Ocean acidification (OA) threatens many marine species and is projected to become more severe over the next 50 years. Areas of the Salish Sea and Puget Sound that experience seasonal upwelling of low pH water are particularly susceptible to even lower pH conditions. While ocean acidification literature often describes negative impacts to calcifying organisms, including economically important shellfish, and zooplankton, not all marine species appear to be
threatened by OA. Photosynthesizing organisms, in particular, may benefit from increased levels of CO2. The aggregating anemone (Anthopleura elegantissima), a common intertidal organism throughout the northeast Pacific, hosts two photosynthetic symbionts: Symbiodinium muscatinei (a dinoflagellate) and Elliptochloris marina (a chlorophyte). The holobiont, therefore, consists of both a cnidarian host and a photosymbiont that could be affected differently by the changing levels of environmental CO2. To determine the effects of OA on this important marine organism, A. elegantissima in each of four symbiotic conditions (hosting S. muscatinei, hosting E. marina, hosting mixed symbiont assemblages, or symbiont free) were subjected to one of three pCO2 levels (800 ppm, 1200 ppm, or 1800 ppm) of OA for 10 weeks. At regular intervals, gross photosynthesis and density of the symbionts, respiration rate of the hosts, levels of reactive oxygen species (ROS) in the host, and percent of organic carbon received by the host from the symbiont (CZAR) were measured. Over the 10-week period of the experiment, the densities of symbionts responded differently to an increase in pCO2, increasing in anemones hosting S. muscatinei but decreasing for those hosting E. marina. Similarly, anemones of mixed symbiont complement that started with approximately 50% of each symbiont type shifted toward a higher percentage of S. muscatinei with higher pCO2. Both gross photosynthesis and dark respiration were significantly affected by pCO2 and symbiont state, though we cannot say that the symbiontsv responded differently to increased OA. Symbiont state was a significant predictor for ROS concentration, with greatest levels seen in anemones hosting E. marina and for CZAR score, with greatest levels in anemones hosting S. muscatinei, our linear models did not reveal pCO2 as a significant factor in these responses. Together, these results suggest that S. muscatinei may benefit from elevated pCO2 levels and that A. elegantissima hosting that symbiont may have a competitive advantage under some future scenarios of ocean acidification.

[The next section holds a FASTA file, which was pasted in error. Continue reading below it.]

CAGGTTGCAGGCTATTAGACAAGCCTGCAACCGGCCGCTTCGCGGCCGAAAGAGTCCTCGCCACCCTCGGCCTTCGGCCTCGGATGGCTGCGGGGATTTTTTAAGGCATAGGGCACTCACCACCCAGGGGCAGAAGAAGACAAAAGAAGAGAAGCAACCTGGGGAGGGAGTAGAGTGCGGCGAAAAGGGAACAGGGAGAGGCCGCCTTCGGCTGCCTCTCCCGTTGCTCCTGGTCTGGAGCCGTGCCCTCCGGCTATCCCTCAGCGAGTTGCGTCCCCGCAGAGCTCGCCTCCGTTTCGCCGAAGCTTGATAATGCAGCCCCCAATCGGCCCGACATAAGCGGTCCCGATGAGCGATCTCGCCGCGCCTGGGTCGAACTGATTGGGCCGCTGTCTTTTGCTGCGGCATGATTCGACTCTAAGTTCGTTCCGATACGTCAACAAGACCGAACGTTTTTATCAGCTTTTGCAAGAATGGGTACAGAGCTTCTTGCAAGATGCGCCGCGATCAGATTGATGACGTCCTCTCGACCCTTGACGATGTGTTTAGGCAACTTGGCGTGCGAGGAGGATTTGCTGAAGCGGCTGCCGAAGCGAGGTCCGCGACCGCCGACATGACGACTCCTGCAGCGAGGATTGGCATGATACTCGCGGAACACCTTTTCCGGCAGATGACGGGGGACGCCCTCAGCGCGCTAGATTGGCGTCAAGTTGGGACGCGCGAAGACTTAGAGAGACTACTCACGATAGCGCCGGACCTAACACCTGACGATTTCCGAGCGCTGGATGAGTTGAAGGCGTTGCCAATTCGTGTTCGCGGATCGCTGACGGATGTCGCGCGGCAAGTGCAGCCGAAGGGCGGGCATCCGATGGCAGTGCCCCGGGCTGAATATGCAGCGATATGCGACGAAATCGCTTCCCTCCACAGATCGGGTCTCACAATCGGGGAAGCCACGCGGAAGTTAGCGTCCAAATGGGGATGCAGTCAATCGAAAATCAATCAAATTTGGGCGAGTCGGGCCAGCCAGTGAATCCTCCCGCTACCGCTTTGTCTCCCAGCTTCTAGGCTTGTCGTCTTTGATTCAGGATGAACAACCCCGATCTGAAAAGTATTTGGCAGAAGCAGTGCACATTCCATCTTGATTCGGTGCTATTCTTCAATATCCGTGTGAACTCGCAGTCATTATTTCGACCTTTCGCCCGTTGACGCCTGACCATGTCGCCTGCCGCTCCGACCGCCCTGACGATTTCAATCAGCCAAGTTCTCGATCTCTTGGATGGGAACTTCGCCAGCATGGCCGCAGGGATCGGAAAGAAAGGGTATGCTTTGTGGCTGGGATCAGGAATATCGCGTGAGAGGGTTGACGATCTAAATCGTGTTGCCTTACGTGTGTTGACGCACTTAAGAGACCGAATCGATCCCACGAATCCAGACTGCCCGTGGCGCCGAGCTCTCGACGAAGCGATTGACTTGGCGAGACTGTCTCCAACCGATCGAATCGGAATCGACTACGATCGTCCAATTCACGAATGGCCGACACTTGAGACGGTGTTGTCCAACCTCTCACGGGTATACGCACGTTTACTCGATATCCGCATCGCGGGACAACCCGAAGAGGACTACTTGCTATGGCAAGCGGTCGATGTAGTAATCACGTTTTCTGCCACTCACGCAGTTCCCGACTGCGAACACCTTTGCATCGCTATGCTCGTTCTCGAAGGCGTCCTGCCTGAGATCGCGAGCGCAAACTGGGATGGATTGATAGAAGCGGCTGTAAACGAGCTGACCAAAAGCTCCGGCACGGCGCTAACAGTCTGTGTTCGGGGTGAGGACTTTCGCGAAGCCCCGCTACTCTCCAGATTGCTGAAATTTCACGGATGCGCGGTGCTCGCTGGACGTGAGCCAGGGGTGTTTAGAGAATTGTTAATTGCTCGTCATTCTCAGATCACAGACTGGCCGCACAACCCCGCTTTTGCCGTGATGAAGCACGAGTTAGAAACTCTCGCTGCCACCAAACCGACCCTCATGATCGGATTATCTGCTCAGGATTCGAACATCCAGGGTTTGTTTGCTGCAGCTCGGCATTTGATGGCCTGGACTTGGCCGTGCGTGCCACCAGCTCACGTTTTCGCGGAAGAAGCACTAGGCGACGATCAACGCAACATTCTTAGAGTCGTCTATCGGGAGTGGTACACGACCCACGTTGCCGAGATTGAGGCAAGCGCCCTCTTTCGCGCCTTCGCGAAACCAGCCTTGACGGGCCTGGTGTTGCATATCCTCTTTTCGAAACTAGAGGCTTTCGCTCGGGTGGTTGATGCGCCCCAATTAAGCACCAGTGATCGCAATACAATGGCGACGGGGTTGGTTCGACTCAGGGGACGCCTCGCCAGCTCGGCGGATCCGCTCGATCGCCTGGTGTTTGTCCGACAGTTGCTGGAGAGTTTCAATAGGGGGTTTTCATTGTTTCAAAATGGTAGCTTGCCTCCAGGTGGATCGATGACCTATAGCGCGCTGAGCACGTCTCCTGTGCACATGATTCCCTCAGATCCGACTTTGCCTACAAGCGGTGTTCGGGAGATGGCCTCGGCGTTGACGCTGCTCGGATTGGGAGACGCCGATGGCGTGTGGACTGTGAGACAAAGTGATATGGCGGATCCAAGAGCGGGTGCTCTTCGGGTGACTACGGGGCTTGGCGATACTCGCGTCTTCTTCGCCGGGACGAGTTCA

Coleman N., 2020. Partner preference in the intertidal: possible benefits of ocean acidification to sea anemone-algal symbiosis. MSc thesis, Western Washington University, 74 p. Thesis.